For some unknown reason, the New York Times decided that in 2017, it needed to hire a known climate denier away from the Wall Street Journal. The new op-ed writer, Bret Stephens, wasted no time diving into the fray, decrying the certainty of people who want action on climate change. His article is a fantastic example of how to make straw man arguments.
Here’s the critical passage from his climate hit piece:
Claiming total certainty about the science traduces the spirit of science and creates openings for doubt whenever a climate claim proves wrong. Demanding abrupt and expensive changes in public policy raises fair questions about ideological intentions.
He makes two fundamental claims:
(1) Everyone who is seriously concerned about climate change (which, I would note, includes basically every major scientific association in the world) is TOO certain about the science.
(2) Solving the problem will be “abrupt and expensive.”
On the first one, the only thing to say is that’s bullshit. It’s not that the climate-concerned know with 100% certainty how it will all play out — of course we don’t, and nobody serious is really claiming that we do. The science is filled with probability assessments.
No, the certainty is around the case for action, which is different than the science itself. In that, I’m 100% sure robust action is justified, given both the probabilities of continued emissions changing our climate AND the dire consequences if the warming continues unabated. It’s basically an expected value calculation, and the risk-reward assessment is clear.
Reducing carbon — through innovation in energy, buildings, transportation, and other sectors — is an enormous opportunity to improve health and generate wealth.
The second claim has been the go-to for deniers for many years. It’s nearly the official position of the entire GOP establishment in DC, especially the president. They talk about fighting climate change as if it’s some giant liberal boondoggle to spend money. There are two big problems with this argument. First, it’s quite a logical feat to decry climate hawks for certainty, and then declare with utter confidence (and no data) that doing anything to reduce emissions will be too expensive.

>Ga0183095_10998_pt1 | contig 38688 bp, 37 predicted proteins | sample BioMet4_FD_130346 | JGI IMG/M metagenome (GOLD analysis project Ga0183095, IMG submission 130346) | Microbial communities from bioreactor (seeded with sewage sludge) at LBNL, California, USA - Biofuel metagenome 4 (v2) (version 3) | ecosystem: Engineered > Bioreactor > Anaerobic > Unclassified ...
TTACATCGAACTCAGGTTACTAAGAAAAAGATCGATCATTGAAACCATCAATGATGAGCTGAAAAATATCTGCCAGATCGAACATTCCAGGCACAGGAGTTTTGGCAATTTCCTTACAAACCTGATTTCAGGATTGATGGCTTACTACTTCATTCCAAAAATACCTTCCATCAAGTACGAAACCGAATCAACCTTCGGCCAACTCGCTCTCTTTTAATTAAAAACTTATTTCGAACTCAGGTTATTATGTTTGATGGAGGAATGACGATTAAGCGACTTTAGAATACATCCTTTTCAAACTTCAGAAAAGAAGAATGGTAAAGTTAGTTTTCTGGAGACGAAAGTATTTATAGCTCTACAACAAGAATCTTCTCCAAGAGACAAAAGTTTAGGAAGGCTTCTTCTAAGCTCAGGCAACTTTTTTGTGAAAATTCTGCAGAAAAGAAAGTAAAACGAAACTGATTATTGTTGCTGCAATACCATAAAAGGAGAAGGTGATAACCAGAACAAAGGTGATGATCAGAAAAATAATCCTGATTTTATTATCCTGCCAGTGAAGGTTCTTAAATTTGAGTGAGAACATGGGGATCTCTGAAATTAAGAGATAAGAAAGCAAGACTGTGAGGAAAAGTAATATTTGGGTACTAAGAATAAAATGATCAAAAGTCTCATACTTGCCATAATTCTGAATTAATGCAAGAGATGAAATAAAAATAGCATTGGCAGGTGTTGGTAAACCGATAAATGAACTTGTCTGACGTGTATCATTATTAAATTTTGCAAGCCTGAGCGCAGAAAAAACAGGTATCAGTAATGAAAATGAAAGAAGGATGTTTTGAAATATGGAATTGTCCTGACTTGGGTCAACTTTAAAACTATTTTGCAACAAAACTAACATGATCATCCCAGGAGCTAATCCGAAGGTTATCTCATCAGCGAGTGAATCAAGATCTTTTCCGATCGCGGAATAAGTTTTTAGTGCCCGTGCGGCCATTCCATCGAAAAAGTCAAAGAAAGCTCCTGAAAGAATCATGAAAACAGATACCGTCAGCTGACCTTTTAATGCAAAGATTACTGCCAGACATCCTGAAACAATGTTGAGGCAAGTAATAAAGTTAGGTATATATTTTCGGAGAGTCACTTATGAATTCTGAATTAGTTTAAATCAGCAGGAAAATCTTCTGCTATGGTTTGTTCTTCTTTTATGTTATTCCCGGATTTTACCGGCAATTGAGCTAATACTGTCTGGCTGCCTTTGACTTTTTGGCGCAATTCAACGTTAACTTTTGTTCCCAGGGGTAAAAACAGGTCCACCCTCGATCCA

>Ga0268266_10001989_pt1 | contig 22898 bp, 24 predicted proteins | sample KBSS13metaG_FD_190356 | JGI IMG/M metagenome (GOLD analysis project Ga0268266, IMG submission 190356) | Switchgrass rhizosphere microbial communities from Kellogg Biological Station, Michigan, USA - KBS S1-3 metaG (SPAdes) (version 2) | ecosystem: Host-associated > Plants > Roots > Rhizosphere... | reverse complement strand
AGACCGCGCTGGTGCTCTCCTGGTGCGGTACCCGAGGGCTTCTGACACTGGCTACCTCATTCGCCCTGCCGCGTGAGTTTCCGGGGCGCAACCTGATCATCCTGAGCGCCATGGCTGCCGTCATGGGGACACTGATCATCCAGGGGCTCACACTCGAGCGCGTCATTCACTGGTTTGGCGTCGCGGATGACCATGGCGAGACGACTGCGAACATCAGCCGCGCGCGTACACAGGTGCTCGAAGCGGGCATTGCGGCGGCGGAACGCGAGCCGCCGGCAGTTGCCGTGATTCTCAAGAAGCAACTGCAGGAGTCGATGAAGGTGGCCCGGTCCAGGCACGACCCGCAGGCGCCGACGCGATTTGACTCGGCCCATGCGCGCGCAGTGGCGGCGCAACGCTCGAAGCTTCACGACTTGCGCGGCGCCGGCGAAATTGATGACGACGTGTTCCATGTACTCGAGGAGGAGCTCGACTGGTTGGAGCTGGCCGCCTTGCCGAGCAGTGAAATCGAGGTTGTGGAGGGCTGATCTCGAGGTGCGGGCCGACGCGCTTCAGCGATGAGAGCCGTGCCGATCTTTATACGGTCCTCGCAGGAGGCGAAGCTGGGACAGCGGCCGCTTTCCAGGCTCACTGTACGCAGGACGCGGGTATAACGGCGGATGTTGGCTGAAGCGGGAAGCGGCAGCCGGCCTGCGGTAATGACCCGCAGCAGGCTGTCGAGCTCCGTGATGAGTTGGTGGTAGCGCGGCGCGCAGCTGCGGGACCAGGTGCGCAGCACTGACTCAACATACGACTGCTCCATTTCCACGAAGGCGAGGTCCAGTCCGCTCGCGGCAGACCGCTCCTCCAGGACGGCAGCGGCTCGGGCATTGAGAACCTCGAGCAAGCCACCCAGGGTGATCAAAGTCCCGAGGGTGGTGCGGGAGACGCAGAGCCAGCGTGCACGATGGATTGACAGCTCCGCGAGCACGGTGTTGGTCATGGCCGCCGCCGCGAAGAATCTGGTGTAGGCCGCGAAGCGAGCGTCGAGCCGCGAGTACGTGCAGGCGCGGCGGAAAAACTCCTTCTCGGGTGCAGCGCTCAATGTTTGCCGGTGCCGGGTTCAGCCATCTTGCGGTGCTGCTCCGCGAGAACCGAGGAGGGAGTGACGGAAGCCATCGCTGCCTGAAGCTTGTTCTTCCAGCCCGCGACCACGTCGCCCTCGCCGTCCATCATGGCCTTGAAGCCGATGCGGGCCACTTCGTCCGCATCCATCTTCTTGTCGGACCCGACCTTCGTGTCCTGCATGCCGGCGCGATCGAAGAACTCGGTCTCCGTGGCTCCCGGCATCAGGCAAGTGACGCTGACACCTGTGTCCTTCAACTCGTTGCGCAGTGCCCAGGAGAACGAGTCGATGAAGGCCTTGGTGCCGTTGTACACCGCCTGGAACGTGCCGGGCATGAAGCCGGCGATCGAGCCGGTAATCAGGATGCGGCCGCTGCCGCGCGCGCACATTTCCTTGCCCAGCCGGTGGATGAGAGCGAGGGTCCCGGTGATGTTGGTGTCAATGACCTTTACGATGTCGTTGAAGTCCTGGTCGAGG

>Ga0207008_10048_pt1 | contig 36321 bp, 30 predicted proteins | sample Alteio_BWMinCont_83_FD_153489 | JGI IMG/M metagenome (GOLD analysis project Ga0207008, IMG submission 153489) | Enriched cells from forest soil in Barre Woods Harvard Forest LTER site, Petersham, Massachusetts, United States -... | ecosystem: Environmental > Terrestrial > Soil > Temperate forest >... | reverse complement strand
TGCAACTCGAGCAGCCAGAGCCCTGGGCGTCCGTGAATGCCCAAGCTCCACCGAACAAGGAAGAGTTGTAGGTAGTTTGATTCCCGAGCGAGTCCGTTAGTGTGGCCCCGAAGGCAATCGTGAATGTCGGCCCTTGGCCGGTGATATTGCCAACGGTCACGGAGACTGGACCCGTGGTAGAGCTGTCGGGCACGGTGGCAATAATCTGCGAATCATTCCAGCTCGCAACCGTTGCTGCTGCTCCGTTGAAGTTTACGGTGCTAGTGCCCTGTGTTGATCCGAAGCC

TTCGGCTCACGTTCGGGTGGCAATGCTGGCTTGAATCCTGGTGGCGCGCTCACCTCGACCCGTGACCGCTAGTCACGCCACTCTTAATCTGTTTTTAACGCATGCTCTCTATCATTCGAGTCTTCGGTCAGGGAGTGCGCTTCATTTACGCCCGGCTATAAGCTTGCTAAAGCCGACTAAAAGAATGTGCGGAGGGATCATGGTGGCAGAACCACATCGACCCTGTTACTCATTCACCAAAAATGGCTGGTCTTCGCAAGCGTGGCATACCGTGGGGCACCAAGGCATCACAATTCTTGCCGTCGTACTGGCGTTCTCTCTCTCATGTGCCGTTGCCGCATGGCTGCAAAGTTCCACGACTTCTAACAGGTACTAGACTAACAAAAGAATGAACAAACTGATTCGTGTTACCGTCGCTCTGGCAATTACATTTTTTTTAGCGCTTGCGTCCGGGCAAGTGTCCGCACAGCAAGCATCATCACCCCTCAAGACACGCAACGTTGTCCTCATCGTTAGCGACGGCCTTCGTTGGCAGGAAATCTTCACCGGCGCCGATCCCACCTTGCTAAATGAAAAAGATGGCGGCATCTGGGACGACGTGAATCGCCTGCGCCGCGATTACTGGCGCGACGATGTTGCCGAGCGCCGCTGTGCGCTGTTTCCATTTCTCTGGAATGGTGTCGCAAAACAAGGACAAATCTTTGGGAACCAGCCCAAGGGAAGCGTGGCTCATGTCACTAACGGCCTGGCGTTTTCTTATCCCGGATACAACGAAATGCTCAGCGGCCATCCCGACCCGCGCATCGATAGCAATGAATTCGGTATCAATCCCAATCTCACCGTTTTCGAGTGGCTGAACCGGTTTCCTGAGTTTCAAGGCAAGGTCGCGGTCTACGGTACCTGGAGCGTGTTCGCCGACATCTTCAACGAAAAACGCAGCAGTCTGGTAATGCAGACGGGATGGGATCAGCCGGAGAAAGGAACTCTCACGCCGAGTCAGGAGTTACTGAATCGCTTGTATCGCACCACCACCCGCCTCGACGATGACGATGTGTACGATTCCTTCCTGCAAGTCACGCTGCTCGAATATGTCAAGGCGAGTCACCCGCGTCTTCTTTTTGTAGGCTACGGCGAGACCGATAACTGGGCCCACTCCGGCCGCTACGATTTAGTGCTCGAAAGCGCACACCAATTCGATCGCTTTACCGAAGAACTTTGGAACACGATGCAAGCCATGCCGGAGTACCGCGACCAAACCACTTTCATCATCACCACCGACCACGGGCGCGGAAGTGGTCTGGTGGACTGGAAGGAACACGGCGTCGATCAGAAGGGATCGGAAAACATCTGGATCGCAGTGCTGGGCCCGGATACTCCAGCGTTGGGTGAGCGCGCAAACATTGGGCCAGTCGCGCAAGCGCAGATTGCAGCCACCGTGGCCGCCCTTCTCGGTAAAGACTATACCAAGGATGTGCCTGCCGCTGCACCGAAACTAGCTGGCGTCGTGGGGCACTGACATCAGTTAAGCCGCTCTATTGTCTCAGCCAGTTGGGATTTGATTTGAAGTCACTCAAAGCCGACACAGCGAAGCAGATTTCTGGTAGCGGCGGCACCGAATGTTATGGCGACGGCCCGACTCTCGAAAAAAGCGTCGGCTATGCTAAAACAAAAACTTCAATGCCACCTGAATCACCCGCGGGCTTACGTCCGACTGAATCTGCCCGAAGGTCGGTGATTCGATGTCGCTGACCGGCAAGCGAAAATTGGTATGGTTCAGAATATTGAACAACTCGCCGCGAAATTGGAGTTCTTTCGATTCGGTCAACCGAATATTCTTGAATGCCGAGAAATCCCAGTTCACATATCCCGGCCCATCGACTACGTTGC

But second, and more importantly, the argument that reducing carbon will drag the economy down is wrong, increasingly absurd, and actually backwards.
If we do nothing, unabated climate change and weather extremes will cost the world tens of trillions of dollars (that’s analysis from Citi and other banks, not Greenpeace). Reducing carbon — through innovation in energy, buildings, transportation, and other sectors — is once-in-a-species’-lifetime opportunity to improve health and generate wealth. As in many trillions of dollars. Thus, rolling back action on climate, as Trump’s recent executive order did, will hurt the economy and our competitiveness.
I could point to endless evidence of the case for action. But what’s the point really? Many people will not be convinced that tackling climate change is justified by the science and by every possible interpretation of risk management. They will keep their ears plugged and eyes covered forever.
By encouraging everyone to go slow, the deniers risk everything, but unfortunately not just for themselves. We’re all in this together, which is why Stephens and his ilk are so dangerous. On the alter of making a point and sounding smart, they’re sacrificing our collective well-being.
Alas, we’ll never convince those like him, even as we build a healthier, better, cleaner economy for him and his children. Onward.
(See part 2 of this discussion, Denying Climate Denial).